In early freezers represented by U.S. Pat. No. 3,345,828, to insure that the cold gas would flow countercurrent to the product flow, parallel fans were employed in the tunnel. A thermocouple placed at the collection point of cold gas, where itinterfaces with warm gas, was used to detect the level of the hot/cold interface and to change position of a damper (76) to equalize volume of circulation between the parallel flow fans. While this method proved satisfactory for freezers employingparallel flow fans, patentees in U.S. Pat. No. 3,403,527 improved this apparatus by employing additional dampers with the parallel flow fans.
Subsequent to the early parallel flow fan type freezers, it was discovered that a radial flow fan could be used to force the gas in countercurrent flow to the product. U.S. Pat. No. 3,813,895 discloses the type of freezer using all radial fanswherein a curved damper, which is temperature actuated, can be used to control the total flow of gas in the freezer. However, it was found that this apparatus performed satisfactorily on freezers of small dimensions (e.g. tunnel length of 22 ft. orless). The patentees in U.S. Pat. No. 3,892,104 employed a centrifugal fan to move the cold cryogen toward the entry end of the tunnel. Control of the fan and hence control of the movement of gas through the tunnel was effected by sensing the sprayheader pressure which in turn controlled the speed of the fan.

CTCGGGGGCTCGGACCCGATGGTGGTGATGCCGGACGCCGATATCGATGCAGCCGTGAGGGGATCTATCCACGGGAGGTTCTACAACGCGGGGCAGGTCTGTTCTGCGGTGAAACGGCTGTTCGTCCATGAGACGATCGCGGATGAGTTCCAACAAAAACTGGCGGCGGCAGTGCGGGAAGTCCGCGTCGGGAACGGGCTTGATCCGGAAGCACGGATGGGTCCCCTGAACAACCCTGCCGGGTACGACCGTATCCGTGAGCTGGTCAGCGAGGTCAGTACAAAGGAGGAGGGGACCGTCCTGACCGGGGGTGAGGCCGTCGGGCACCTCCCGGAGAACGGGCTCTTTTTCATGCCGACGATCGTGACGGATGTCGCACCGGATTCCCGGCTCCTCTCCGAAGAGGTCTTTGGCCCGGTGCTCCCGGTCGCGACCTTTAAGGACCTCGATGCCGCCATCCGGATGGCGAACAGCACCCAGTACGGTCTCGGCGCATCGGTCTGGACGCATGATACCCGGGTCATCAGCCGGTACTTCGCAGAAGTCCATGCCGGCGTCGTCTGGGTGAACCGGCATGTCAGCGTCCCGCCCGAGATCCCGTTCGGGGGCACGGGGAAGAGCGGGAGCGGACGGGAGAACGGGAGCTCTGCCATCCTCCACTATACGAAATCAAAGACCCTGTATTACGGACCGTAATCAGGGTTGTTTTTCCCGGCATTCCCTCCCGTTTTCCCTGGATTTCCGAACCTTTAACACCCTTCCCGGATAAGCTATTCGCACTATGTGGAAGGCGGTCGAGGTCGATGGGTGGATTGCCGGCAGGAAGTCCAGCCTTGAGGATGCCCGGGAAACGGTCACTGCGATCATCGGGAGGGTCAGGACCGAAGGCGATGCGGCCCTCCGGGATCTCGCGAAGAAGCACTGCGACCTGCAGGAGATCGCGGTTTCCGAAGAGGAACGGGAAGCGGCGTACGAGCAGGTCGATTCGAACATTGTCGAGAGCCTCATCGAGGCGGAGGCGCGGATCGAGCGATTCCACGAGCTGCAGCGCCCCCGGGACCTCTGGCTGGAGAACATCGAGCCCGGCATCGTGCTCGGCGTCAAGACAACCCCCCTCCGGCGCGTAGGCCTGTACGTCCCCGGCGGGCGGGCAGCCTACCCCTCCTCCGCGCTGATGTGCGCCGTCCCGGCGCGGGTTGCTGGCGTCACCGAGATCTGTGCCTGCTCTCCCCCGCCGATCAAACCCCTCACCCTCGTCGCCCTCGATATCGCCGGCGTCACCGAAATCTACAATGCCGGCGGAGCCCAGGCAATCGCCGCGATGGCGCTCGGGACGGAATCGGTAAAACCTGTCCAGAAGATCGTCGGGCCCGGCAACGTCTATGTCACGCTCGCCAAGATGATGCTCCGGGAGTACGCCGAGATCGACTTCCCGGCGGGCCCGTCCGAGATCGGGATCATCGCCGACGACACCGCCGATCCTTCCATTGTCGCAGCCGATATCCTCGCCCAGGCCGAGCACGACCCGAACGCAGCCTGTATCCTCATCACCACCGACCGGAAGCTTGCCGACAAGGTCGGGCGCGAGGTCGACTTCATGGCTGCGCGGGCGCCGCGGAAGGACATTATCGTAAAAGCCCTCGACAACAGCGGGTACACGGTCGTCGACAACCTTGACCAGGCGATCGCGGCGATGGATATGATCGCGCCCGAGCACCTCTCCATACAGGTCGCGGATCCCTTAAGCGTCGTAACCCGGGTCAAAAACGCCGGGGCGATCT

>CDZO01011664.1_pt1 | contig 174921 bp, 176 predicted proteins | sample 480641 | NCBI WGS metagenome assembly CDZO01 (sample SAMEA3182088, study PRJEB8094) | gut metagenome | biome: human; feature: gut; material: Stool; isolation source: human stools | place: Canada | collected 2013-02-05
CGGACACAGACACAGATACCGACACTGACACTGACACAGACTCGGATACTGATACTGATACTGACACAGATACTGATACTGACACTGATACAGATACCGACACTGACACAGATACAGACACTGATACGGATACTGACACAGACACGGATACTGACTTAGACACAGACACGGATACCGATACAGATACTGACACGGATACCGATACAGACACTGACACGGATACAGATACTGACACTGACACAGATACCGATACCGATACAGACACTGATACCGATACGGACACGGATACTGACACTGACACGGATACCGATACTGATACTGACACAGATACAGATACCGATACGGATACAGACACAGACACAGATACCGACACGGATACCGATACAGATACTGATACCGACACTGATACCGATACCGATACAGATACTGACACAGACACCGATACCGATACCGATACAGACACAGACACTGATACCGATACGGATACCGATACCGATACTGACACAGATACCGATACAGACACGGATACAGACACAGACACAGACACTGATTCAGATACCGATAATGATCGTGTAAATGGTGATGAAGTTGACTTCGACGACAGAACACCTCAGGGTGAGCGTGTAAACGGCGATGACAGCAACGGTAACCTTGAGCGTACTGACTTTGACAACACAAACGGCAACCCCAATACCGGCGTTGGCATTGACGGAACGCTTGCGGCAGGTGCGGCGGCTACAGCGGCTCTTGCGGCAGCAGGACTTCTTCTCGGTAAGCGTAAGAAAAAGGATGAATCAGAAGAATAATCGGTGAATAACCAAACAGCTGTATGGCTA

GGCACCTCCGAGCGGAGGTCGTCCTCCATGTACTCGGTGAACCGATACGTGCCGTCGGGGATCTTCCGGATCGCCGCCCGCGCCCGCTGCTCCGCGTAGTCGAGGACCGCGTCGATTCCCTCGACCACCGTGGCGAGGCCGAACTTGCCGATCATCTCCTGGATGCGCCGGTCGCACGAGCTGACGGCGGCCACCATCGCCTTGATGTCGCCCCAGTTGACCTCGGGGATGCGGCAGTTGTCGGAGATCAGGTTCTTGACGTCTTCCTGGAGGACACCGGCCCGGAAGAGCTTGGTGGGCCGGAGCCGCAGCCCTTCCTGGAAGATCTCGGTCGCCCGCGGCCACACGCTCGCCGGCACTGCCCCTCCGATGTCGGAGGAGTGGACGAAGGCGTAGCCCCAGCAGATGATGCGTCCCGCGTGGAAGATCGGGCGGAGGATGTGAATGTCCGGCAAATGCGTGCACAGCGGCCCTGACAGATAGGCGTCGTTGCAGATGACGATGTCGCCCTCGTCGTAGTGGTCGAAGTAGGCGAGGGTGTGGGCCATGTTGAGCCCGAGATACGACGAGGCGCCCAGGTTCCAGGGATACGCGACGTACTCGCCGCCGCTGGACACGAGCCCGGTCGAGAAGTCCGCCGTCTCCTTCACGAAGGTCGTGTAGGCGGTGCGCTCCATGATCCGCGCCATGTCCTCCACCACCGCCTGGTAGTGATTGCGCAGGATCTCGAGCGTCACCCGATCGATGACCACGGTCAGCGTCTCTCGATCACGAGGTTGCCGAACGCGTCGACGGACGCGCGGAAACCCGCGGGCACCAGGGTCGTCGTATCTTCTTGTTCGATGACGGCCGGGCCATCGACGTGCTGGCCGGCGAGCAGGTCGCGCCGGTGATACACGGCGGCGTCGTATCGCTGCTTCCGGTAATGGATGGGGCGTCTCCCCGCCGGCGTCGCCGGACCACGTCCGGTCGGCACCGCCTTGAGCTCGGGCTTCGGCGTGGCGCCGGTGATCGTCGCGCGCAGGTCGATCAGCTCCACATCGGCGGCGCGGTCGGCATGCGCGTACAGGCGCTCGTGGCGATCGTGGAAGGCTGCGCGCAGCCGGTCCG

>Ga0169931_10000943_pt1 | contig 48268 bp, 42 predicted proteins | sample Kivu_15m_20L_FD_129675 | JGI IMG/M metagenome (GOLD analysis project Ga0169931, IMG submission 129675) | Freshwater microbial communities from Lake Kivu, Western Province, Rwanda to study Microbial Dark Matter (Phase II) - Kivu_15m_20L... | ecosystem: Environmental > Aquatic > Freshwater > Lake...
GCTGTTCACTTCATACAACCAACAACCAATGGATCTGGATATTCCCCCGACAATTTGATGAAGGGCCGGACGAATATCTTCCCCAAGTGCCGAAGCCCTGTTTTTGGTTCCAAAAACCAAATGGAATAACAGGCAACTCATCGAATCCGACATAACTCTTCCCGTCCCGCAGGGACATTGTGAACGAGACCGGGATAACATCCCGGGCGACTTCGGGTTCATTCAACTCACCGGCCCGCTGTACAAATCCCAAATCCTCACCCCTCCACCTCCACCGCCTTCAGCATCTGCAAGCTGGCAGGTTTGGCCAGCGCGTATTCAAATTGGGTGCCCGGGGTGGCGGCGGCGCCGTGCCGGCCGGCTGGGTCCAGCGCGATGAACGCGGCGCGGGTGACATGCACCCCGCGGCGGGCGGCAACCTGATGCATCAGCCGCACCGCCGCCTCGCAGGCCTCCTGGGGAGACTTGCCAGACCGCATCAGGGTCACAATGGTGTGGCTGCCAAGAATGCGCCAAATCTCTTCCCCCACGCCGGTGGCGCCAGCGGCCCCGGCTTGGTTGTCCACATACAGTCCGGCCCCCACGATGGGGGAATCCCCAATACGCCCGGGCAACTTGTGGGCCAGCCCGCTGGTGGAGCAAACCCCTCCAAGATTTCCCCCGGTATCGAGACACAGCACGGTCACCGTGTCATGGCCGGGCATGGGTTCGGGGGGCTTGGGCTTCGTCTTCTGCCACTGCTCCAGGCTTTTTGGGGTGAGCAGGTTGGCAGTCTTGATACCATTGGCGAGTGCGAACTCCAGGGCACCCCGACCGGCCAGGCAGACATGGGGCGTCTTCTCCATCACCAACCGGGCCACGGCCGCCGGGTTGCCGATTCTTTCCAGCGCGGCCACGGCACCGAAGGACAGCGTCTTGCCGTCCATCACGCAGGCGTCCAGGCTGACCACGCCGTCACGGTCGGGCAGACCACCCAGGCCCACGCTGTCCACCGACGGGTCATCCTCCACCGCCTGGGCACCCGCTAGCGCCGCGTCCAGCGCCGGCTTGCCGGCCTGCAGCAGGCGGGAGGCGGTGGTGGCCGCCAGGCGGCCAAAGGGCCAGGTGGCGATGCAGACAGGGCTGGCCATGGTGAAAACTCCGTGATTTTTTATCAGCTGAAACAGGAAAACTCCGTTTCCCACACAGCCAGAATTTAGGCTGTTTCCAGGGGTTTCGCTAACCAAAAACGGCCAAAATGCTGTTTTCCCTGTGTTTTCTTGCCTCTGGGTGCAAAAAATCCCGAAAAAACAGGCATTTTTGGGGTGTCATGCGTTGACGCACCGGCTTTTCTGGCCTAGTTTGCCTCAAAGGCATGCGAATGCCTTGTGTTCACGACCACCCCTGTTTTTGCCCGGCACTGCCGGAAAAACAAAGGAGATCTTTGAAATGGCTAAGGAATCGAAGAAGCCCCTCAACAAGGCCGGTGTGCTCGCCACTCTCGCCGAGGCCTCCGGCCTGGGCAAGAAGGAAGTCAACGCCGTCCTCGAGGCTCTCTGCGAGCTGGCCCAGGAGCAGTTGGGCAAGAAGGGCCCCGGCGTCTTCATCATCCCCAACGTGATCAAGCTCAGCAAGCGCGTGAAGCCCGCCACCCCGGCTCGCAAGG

U.S. Pat. No. 4,528,819 discloses an immersion-type cryogenic freezer suitable for freezing foodstuffs wherein movement of the vaporized cryogen is in concurrent flow with the movement of the product through the freezer. Patentees disclosecontrol of an exhaust fan to control the direction of vaporized nitrogen flow, which in turn prevents air insufflation into the freezer. However, an exhaust fan cannot be used effectively in a tunnel type freezer to move the vaporized cryogen throughthe freezer. When the freezer is more than 30 ft long, the exhaust fan is unable to move a sufficient volume of vaporized cryogen through the freezer. Although an exhaust fan could be used on smaller freezers, the exhaust fan will also pull room airthrough the entry end opening of the freezer. When moist room air is mixed with the vaporized cryogen, the moisture will become frost that will clog the exhaust duct. This condition is most severe when the vaporized cryogen is colder than -50.degree. F. and the relative humidity of the room air is greater than 50%.